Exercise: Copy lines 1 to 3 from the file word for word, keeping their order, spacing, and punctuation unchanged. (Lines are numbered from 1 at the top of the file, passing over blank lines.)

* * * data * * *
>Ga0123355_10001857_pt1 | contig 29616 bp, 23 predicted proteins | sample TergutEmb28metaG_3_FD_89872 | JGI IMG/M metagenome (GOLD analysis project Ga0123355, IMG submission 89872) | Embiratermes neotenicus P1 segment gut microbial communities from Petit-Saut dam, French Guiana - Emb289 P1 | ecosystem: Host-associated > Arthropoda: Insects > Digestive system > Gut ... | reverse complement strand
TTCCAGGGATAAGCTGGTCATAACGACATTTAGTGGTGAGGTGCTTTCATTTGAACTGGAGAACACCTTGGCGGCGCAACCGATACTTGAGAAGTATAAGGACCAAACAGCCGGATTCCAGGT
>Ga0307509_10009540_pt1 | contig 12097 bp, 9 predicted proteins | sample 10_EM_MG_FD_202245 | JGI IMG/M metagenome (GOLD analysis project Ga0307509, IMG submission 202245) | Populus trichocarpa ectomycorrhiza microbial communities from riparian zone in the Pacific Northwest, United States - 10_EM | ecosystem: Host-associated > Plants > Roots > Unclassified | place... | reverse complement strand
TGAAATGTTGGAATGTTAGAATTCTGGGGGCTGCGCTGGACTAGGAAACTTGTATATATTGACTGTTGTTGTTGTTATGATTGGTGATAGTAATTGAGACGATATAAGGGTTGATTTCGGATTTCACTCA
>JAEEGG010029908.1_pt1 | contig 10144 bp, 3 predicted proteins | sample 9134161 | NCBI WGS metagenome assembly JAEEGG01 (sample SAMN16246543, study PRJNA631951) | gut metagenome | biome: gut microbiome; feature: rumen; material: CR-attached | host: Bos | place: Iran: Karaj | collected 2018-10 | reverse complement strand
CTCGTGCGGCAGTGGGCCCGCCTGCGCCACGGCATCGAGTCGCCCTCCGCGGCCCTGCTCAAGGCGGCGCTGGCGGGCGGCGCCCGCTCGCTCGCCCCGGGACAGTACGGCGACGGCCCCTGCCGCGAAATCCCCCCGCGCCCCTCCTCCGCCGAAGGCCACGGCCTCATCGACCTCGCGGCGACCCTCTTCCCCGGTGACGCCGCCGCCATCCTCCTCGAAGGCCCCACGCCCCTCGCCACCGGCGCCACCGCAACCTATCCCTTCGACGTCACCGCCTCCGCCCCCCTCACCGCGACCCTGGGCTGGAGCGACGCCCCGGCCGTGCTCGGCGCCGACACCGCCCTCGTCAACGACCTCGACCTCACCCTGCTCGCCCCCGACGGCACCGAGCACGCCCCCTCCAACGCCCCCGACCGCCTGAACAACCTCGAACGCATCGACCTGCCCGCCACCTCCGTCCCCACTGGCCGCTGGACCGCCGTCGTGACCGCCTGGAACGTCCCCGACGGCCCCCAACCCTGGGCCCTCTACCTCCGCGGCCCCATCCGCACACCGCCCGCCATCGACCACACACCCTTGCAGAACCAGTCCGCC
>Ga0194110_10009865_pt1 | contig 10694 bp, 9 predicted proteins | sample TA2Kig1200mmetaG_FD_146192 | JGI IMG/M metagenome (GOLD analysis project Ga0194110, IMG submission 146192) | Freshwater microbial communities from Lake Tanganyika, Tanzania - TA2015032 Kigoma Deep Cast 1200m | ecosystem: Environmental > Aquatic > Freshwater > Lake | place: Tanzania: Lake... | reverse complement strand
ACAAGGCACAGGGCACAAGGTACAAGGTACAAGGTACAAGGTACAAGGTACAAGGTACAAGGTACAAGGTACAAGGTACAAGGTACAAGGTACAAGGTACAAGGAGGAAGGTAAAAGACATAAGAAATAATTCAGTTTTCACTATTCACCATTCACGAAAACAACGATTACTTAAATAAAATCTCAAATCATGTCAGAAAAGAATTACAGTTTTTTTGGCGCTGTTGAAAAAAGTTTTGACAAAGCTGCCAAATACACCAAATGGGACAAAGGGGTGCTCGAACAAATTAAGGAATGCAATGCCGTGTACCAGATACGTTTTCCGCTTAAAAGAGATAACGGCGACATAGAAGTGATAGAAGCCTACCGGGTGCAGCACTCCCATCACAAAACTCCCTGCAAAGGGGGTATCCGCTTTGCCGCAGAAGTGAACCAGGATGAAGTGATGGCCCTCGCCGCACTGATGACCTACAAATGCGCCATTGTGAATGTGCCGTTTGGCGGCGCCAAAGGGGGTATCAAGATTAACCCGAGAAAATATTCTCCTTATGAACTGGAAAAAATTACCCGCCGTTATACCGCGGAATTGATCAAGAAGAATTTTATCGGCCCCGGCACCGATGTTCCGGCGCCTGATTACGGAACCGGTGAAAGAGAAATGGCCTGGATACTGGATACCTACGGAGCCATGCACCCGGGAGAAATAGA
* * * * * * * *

>Ga0123355_10001857_pt1 | contig 29616 bp, 23 predicted proteins | sample TergutEmb28metaG_3_FD_89872 | JGI IMG/M metagenome (GOLD analysis project Ga0123355, IMG submission 89872) | Embiratermes neotenicus P1 segment gut microbial communities from Petit-Saut dam, French Guiana - Emb289 P1 | ecosystem: Host-associated > Arthropoda: Insects > Digestive system > Gut ... | reverse complement strand
TTCCAGGGATAAGCTGGTCATAACGACATTTAGTGGTGAGGTGCTTTCATTTGAACTGGAGAACACCTTGGCGGCGCAACCGATACTTGAGAAGTATAAGGACCAAACAGCCGGATTCCAGGT
>Ga0307509_10009540_pt1 | contig 12097 bp, 9 predicted proteins | sample 10_EM_MG_FD_202245 | JGI IMG/M metagenome (GOLD analysis project Ga0307509, IMG submission 202245) | Populus trichocarpa ectomycorrhiza microbial communities from riparian zone in the Pacific Northwest, United States - 10_EM | ecosystem: Host-associated > Plants > Roots > Unclassified | place... | reverse complement strand